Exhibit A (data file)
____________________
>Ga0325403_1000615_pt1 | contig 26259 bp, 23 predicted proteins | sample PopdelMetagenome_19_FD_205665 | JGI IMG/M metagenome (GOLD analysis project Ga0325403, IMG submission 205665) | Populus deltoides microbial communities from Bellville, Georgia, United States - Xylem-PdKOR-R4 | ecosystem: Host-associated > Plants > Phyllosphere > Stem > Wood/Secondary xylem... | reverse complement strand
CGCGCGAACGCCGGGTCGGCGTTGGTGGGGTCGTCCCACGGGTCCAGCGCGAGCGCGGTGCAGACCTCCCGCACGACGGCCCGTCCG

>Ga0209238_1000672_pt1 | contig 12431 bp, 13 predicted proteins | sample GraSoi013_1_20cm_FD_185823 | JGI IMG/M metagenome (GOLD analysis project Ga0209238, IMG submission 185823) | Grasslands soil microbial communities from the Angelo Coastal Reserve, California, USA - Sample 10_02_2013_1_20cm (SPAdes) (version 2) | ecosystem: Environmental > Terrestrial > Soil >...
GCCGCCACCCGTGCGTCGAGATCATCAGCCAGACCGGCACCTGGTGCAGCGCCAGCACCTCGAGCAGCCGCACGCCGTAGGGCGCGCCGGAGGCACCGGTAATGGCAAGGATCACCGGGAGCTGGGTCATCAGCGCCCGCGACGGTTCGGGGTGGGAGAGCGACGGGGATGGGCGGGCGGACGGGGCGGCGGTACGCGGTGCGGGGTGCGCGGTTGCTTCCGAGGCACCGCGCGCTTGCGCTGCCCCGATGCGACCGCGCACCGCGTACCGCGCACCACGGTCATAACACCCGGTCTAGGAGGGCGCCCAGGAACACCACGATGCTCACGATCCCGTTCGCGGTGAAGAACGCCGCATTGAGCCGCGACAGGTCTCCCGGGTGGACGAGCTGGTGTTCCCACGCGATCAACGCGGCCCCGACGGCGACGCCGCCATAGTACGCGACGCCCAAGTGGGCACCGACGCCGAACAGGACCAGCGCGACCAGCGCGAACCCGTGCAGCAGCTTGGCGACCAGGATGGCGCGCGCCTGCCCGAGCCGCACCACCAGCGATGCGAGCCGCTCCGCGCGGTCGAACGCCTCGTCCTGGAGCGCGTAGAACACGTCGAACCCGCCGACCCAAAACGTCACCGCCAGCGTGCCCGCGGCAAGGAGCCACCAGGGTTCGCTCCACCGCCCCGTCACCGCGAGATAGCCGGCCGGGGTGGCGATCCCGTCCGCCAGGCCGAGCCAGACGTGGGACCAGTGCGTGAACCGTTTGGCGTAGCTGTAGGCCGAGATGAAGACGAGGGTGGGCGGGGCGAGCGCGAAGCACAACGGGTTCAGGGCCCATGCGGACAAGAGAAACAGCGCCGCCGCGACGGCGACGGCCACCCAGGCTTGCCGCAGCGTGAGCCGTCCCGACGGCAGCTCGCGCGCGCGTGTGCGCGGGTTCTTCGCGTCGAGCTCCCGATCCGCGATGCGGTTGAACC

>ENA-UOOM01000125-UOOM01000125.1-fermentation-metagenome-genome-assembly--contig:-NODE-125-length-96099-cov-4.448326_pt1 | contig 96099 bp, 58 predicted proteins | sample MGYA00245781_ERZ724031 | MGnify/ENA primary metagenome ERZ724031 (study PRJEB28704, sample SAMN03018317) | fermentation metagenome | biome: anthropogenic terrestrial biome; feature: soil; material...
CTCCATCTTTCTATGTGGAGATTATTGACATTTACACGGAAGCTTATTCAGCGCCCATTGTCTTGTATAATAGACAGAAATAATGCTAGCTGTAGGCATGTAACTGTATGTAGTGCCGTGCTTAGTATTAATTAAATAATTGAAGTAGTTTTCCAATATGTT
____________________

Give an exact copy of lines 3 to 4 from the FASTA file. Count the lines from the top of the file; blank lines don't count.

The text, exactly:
>Ga0209238_1000672_pt1 | contig 12431 bp, 13 predicted proteins | sample GraSoi013_1_20cm_FD_185823 | JGI IMG/M metagenome (GOLD analysis project Ga0209238, IMG submission 185823) | Grasslands soil microbial communities from the Angelo Coastal Reserve, California, USA - Sample 10_02_2013_1_20cm (SPAdes) (version 2) | ecosystem: Environmental > Terrestrial > Soil >...
GCCGCCACCCGTGCGTCGAGATCATCAGCCAGACCGGCACCTGGTGCAGCGCCAGCACCTCGAGCAGCCGCACGCCGTAGGGCGCGCCGGAGGCACCGGTAATGGCAAGGATCACCGGGAGCTGGGTCATCAGCGCCCGCGACGGTTCGGGGTGGGAGAGCGACGGGGATGGGCGGGCGGACGGGGCGGCGGTACGCGGTGCGGGGTGCGCGGTTGCTTCCGAGGCACCGCGCGCTTGCGCTGCCCCGATGCGACCGCGCACCGCGTACCGCGCACCACGGTCATAACACCCGGTCTAGGAGGGCGCCCAGGAACACCACGATGCTCACGATCCCGTTCGCGGTGAAGAACGCCGCATTGAGCCGCGACAGGTCTCCCGGGTGGACGAGCTGGTGTTCCCACGCGATCAACGCGGCCCCGACGGCGACGCCGCCATAGTACGCGACGCCCAAGTGGGCACCGACGCCGAACAGGACCAGCGCGACCAGCGCGAACCCGTGCAGCAGCTTGGCGACCAGGATGGCGCGCGCCTGCCCGAGCCGCACCACCAGCGATGCGAGCCGCTCCGCGCGGTCGAACGCCTCGTCCTGGAGCGCGTAGAACACGTCGAACCCGCCGACCCAAAACGTCACCGCCAGCGTGCCCGCGGCAAGGAGCCACCAGGGTTCGCTCCACCGCCCCGTCACCGCGAGATAGCCGGCCGGGGTGGCGATCCCGTCCGCCAGGCCGAGCCAGACGTGGGACCAGTGCGTGAACCGTTTGGCGTAGCTGTAGGCCGAGATGAAGACGAGGGTGGGCGGGGCGAGCGCGAAGCACAACGGGTTCAGGGCCCATGCGGACAAGAGAAACAGCGCCGCCGCGACGGCGACGGCCACCCAGGCTTGCCGCAGCGTGAGCCGTCCCGACGGCAGCTCGCGCGCGCGTGTGCGCGGGTTCTTCGCGTCGAGCTCCCGATCCGCGATGCGGTTGAACC